Breast Cancer

PV QA 4 - Poster Viewing Q&A 4

TU_7_3386 - Use of Three-dimensional Ultrasound for Daily Positioning in Patients Treated with Partial Breast Radiation Therapy: Results from a Prospective Clinical Trial

Tuesday, October 23
2:45 PM - 4:15 PM
Location: Innovation Hub, Exhibit Hall 3

Use of Three-dimensional Ultrasound for Daily Positioning in Patients Treated with Partial Breast Radiation Therapy: Results from a Prospective Clinical Trial
M. Sayan1, I. Vergalasova2, D. Hard3, H. Wrigth3, J. Archambault3, H. M. Gagne4, C. J. Nelson5, and R. Heimann5; 1Rutgers Cancer Institute of New Jersey, New Brunswick, NJ, 2Rutgers Robert Wood Johnson University Hospital & Rutgers Cancer Institue of New Jersey, Department of Radiation Oncology, New Brunswick, NJ, 3University of Vermont Medical Center, Burlington, VT, 4Division of Radiation Oncology, University of Vermont Cancer Center, Burlington, VT, 5Division of Radiation Oncology, University of Vermont Larner College of Medicine, Burlington, VT

Purpose/Objective(s): Accurate localization of the lumpectomy cavity is essential during daily setup to ensure that the prescribed dose encompasses the target and avoids unnecessary irradiation to surrounding normal tissues. This is particularly important during accelerated partial breast radiation (APBR) as a higher dose of radiation is delivered over a shorter period of time. APBR has become increasingly popular and is now frequently utilized for early stage breast cancer. Currently, portal films are most commonly used for localization, despite the lack of direct visualization of the lumpectomy cavity. However, 3-dimensional ultrasound (3D-US) allows direct visualization of the lumpectomy cavity without additional radiation exposure. While a limited number of studies reported the use of 3D-US imaging during boost simulations, none have studied its use for daily positioning during APBR. The purpose of this study was to evaluate the feasibility of 3D-US in daily target localization for APBR.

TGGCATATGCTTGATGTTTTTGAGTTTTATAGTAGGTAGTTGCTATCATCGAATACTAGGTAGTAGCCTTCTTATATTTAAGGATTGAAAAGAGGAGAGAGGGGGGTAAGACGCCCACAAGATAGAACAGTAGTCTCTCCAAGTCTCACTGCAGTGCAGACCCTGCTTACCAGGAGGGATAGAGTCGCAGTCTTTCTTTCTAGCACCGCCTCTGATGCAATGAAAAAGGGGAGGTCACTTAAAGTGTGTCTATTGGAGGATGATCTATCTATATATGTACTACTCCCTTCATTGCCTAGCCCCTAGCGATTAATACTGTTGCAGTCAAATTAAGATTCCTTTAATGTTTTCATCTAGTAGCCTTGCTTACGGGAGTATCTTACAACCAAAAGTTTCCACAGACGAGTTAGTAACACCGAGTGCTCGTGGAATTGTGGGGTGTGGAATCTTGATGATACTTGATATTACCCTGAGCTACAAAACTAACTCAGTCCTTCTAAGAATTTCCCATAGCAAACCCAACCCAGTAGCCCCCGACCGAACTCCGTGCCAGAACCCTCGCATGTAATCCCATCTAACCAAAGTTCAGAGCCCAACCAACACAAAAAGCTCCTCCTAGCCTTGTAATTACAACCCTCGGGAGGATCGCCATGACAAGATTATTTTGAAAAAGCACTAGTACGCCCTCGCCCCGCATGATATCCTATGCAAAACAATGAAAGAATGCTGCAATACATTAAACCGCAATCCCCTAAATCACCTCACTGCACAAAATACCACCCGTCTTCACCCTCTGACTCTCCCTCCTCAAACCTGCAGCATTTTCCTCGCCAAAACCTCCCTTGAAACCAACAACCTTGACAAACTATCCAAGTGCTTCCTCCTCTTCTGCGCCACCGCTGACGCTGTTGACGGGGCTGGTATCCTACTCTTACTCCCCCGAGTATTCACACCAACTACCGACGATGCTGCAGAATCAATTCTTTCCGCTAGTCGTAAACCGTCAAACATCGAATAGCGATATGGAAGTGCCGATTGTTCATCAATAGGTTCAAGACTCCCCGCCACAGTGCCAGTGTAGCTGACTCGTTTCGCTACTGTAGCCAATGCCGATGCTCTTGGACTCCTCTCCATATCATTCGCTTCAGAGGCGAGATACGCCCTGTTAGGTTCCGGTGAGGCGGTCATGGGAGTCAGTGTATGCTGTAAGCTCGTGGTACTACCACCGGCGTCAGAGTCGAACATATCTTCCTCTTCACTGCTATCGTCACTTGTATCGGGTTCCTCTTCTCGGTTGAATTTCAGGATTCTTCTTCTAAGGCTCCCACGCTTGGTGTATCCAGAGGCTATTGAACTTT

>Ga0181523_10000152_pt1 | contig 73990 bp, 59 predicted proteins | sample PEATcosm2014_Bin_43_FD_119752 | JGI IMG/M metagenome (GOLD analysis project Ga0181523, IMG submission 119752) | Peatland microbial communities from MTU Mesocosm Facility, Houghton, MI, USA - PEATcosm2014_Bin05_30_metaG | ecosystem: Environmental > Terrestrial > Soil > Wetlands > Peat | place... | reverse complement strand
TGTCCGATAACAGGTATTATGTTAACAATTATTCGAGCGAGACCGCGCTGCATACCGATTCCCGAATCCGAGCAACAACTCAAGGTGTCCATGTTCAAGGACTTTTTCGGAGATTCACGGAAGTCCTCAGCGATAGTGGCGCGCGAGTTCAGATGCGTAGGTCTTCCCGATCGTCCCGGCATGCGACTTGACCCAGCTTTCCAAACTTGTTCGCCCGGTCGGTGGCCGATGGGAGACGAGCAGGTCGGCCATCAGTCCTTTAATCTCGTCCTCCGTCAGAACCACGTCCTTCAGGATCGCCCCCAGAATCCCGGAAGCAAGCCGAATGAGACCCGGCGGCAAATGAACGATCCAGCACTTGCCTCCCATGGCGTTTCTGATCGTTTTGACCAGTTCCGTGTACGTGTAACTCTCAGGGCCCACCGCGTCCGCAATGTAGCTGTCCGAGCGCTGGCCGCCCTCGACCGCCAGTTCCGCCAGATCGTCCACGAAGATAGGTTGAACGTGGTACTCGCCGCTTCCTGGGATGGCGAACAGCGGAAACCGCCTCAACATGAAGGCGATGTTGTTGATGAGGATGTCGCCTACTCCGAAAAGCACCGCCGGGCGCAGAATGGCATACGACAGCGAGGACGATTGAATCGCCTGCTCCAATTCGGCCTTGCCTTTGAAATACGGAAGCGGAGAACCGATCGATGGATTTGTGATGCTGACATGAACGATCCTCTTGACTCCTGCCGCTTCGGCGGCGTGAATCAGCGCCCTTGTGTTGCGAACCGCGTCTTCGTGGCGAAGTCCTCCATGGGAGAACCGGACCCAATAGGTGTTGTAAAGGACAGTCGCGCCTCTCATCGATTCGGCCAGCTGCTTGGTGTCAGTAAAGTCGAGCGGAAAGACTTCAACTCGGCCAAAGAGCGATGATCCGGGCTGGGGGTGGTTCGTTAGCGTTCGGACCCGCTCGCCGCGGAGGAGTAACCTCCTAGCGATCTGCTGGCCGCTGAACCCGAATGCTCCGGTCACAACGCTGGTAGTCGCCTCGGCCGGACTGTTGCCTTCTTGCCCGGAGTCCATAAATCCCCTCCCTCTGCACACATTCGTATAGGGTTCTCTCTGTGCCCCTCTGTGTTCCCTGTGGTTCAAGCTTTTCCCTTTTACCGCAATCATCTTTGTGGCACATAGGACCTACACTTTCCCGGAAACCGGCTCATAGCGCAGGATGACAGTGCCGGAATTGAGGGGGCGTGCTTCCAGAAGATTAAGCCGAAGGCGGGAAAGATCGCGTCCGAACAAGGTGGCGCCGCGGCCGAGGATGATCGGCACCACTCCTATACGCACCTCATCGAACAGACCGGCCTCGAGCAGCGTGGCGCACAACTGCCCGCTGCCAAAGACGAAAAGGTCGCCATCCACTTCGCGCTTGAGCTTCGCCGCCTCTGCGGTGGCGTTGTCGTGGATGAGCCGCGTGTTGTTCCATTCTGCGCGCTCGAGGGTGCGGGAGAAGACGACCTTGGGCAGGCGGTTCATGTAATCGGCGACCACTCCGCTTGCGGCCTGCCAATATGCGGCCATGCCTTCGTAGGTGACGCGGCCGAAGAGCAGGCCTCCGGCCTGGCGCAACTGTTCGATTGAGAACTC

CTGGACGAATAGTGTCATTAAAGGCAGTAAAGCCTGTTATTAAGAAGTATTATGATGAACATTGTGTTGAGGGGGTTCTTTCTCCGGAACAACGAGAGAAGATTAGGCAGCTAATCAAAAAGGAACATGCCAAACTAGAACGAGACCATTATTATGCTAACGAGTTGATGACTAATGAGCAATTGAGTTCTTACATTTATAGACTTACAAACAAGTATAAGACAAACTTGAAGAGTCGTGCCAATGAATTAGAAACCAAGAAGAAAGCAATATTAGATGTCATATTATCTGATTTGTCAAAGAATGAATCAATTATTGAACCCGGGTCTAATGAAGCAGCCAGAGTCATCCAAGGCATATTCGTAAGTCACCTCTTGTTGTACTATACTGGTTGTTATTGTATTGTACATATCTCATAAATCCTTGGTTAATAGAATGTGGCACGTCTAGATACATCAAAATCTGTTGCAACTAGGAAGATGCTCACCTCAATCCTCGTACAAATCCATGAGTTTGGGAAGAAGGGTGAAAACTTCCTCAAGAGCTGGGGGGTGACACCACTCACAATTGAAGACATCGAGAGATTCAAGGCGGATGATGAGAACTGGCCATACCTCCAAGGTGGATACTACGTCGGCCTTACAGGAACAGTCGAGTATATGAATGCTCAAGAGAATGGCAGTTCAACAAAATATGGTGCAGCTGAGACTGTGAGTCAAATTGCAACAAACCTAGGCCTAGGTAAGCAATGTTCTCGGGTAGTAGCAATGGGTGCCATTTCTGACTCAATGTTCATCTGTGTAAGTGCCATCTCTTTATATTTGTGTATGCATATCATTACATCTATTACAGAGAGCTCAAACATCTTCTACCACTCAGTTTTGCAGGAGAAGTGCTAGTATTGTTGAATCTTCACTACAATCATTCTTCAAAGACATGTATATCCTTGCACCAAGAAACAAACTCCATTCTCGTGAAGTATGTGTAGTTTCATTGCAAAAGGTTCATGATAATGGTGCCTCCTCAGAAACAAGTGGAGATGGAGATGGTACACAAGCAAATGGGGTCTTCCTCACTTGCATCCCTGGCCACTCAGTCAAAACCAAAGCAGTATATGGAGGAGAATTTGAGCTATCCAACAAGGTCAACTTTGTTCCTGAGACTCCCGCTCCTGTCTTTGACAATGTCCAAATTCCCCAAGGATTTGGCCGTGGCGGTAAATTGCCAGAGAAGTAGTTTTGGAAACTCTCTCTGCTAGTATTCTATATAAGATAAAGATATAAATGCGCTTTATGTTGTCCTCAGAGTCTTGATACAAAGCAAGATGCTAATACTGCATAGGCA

Materials/Methods: 47 patients with Stage I breast cancer who underwent breast conserving surgery were treated with a 2 week course of APBR. Patients with visible lumpectomy cavities on high quality 3D-US images were included in this analysis. The patients had portal films and 3D-US images obtained at the day of simulation. Prior to each treatment, portals and 3D-US were acquired and compared to images from simulation to determine shifts. A total of 118 images of each modality from 12 eligible patients were analyzed. Volume change of the lumpectomy cavity was determined daily with 3D-US. The mean (median, interquartile range) of the shifts in all three dimensions were calculated: anterior/posterior (A/P), left/right (L/R) and superior/inferior (S/I). The Wilcoxon Rank Sum test was used to determine significant differences (p<0.05) between the modalities.

Results: The average decrease in cavity volume was 41.7% on 3D-US from simulation to end of treatment. 3D-US demonstrated significantly larger shifts than portal films in all 3 dimensions: A/P: p=7E-11, L/R: p=0.002, and S/I p=0.004. The mean (median; interquartile range) values for each dimension and modality were A/P 3D-US: 0.38cm (0.39; 0.7 – 0) & portals: 0.05cm (0; 0.1 – 0), L/R 3D-US: 0.19cm (0.07; 0.2 – 0.6) & portals: 0.03cm (0; 0 – 0.2), and S/I 3D-US: 0.10cm (0.12; 0.3 – 0.1) & portals: 0.02cm (0; 0 – 0.2).

Conclusion: In this prospective study, we demonstrated feasibility of using 3D-US for daily target localization and observed significant differences between shifts when compared to portal films. Given that the lumpectomy cavity is not directly visible via portal films, accurate positioning may not be fully achieved by portal films. Therefore, 3D-US can be considered as an alternative to portal films during daily positioning for selected patients treated with APBR thus avoiding additional exposure to ionizing radiation.

Author Disclosure: M. Sayan: None. I. Vergalasova: None. D. Hard: None. H. Wrigth: None. H.M. Gagne: None. C.J. Nelson: Travel Expenses; Elekta.

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